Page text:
Webster's Dictionary, 1913
[ Middle English oter
, Anglo-Saxon otor
; akin to D. & German otter
, Icelandic otr
, Danish odder
, Swedish utter
, Lithuanian udra
, Russ, vuidra
, Greek "y`dra
water serpent, hydra, Sanskrit udra
otter, and also to English water
. √137, 215. See Water
, and confer Hydra
.] 1. (Zoology) Any carnivorous animal of the genus Lutra , and related genera. Several species are described. They have large, flattish heads, short ears, and webbed toes. They are aquatic, and feed on fish. Their fur is soft and valuable. The common otter of Europe is Lutra vulgaris ; the American otter is Latin Canadensis ; other species inhabit South America and Asia. 2. (Zoology) The larva of the ghost moth. It is very injurious to hop vines. Otter hound
, Otter dog (Zoology)
, a small breed of hounds, used in England for hunting otters.
-- Otter sheep
. See Ancon sheep , under Ancon .
-- Otter shell (Zoology)
, very large bivalve mollusk ( Schizothærus Nuttallii ) found on the northwest coast of America. It is excellent food, and is extensively used by the Indians.
-- Sea otter
. (Zoology) See in the Vocabulary.
Otter noun A corruption of Annotto .
Otto cycle (Thermodynamics) A four- stroke cycle for internal-combustion engines consisting of the following operations: First stroke, suction into cylinder of explosive charge, as of gas and air; second stroke, compression, ignition, and explosion of this charge; third stroke (the working stroke), expansion of the gases; fourth stroke, expulsion of the products of combustion from the cylinder. This is the cycle invented by Beau de Rochas in 1862 and applied by Dr. Otto in 1877 in the Otto-Crossley gas engine, the first commercially successful internal-combustion engine made.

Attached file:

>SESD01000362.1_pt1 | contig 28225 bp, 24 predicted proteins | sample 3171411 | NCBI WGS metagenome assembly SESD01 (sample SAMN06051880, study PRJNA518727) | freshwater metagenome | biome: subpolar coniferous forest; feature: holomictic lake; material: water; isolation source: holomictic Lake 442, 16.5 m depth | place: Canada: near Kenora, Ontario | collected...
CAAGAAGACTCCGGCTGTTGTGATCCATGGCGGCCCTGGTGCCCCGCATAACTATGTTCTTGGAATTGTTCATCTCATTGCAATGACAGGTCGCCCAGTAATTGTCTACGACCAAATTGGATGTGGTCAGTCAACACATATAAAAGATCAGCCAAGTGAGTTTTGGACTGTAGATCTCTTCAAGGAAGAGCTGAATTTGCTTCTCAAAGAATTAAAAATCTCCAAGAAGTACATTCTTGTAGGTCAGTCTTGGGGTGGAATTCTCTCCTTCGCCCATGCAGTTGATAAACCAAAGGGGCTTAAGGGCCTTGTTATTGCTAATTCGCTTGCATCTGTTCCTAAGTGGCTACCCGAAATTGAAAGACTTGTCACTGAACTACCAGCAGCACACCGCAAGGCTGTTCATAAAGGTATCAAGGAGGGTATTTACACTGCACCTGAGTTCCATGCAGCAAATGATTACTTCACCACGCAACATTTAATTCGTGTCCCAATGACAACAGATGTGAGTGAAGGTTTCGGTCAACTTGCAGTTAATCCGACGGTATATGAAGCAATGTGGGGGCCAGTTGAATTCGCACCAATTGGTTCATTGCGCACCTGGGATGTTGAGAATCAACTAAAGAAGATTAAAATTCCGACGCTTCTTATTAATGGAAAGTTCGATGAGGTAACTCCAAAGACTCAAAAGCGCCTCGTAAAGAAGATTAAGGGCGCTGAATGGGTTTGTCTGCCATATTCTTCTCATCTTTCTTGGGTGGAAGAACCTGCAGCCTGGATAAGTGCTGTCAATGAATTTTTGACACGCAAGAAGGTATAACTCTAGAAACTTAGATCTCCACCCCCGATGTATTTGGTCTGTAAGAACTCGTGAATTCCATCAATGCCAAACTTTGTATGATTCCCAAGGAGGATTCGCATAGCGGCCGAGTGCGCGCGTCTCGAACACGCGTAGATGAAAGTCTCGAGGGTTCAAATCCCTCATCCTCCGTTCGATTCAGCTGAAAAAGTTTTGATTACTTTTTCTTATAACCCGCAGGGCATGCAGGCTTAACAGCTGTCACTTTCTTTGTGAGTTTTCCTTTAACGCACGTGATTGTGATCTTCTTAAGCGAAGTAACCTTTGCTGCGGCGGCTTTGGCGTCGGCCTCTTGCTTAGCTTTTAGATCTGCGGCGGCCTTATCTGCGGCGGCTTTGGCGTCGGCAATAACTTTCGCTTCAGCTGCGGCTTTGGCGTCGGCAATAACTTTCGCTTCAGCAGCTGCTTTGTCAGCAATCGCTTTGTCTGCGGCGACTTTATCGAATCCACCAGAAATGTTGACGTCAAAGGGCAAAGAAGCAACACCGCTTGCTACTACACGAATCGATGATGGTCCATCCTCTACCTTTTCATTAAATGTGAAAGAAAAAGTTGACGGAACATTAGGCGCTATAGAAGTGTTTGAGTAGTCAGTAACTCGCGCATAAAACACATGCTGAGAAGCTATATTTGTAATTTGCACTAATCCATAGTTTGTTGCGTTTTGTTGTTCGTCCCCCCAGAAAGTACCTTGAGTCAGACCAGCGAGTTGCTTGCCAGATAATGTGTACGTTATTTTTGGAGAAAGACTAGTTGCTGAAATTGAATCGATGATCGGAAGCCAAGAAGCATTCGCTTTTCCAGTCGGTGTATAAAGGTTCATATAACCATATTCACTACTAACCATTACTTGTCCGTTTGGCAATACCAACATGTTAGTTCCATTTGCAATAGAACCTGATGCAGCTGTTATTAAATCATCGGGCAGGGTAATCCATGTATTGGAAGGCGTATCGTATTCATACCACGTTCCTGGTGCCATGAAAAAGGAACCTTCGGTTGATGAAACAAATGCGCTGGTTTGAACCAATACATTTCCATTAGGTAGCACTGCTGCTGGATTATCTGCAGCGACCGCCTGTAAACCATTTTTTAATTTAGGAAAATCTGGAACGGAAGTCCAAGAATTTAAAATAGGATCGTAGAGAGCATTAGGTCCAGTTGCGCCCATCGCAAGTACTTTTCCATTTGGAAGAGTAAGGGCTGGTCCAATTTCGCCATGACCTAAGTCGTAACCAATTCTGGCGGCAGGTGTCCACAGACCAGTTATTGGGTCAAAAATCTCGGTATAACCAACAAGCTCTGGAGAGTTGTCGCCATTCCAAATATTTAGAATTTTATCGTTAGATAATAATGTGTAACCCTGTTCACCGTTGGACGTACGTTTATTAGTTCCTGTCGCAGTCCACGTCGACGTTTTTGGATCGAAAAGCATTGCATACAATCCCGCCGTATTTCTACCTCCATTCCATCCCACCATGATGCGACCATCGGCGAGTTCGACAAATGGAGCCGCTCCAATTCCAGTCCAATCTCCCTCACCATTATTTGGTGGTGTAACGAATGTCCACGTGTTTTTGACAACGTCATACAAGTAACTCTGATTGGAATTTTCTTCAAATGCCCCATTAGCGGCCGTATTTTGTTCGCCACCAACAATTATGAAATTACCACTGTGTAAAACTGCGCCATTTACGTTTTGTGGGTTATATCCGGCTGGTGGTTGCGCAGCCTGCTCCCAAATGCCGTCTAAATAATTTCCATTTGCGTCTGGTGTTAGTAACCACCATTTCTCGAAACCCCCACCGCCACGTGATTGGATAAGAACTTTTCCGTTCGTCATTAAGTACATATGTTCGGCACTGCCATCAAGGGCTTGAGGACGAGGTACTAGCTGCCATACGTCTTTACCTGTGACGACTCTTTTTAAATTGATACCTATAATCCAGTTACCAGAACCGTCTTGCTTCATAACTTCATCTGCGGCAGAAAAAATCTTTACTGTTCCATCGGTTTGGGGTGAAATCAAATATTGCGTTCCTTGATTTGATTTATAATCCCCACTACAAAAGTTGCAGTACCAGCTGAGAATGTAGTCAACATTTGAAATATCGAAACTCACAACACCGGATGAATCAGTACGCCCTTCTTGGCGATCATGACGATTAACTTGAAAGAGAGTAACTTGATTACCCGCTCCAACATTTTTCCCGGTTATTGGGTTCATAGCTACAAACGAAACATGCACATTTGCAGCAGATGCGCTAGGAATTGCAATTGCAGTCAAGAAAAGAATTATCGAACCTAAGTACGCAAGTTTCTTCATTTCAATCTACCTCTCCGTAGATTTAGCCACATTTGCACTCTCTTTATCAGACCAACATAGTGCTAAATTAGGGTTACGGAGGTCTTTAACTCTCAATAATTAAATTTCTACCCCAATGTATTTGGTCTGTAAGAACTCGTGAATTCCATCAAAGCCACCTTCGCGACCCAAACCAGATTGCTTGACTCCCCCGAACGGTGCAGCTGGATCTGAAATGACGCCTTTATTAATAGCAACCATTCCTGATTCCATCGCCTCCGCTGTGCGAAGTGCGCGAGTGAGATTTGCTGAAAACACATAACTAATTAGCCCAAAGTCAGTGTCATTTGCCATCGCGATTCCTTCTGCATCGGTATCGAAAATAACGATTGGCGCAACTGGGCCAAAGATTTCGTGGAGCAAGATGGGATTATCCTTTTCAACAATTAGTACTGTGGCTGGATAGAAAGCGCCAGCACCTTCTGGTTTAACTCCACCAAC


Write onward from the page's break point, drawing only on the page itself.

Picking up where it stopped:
Otto engine An engine using the Otto cycle.
[ French ottoman
: confer Italian ottomano
; -- from Othoman
, or Osman
, the name of a sultan who assumed the government of Turkey about the year 1300. Confer Osmanli
a stuffed seat.] Of or pertaining to the Turks; as, the Ottoman power or empire.
; plural Ottomans 1. A Turk. 2.
[ French ottomane
, from ottoman
Turkish.] A stuffed seat without a back, originally used in Turkey.
Ottomite noun An Ottoman. [ R.] Shak.
Ottrelite noun [ From Ottrez , on the borders of Luxembourg.] (Min.) A micaceous mineral occurring in small scales. It is characteristic of certain crystalline schists.
Ouakari noun [ From the native name.] (Zoology) Any South American monkey of the genus Brachyurus , especially B. ouakari .
Ouananiche noun [ Canadian F., of Amer. Indian origin.] A small landlocked variety of the Atlantic salmon ( Salmo salar ounaniche ) of Lake St. John, Canada, and neighboring waters, noted for its vigor and activity, and habit of leaping from the water when hooked.
Ouanderoo noun (Zoology) The wanderoo.
Ouarine noun [ French] (Zoology) A Brazilian monkey of the genus Mycetes.
[ French, from oublier
to forget, from (assumed) Late Latin oblitare
, Latin oblivisci
, past participle oblitus
.] A dungeon with an opening only at the top, found in some old castles and other strongholds, into which persons condemned to perpetual imprisonment, or to perish secretly, were thrust, or lured to fall.
Sudden in the sun Mrs. Browning.
An oubliette winks. Where is he? Gone.
[ Middle English ouch
( a nouch
being taken for an ouch
: confer Adder
), from Old French nusche
, buckle, clasp, Late Latin nusca
, from Old High German nusca
.] A socket or bezel holding a precious stone; hence, a jewel or ornament worn on the person.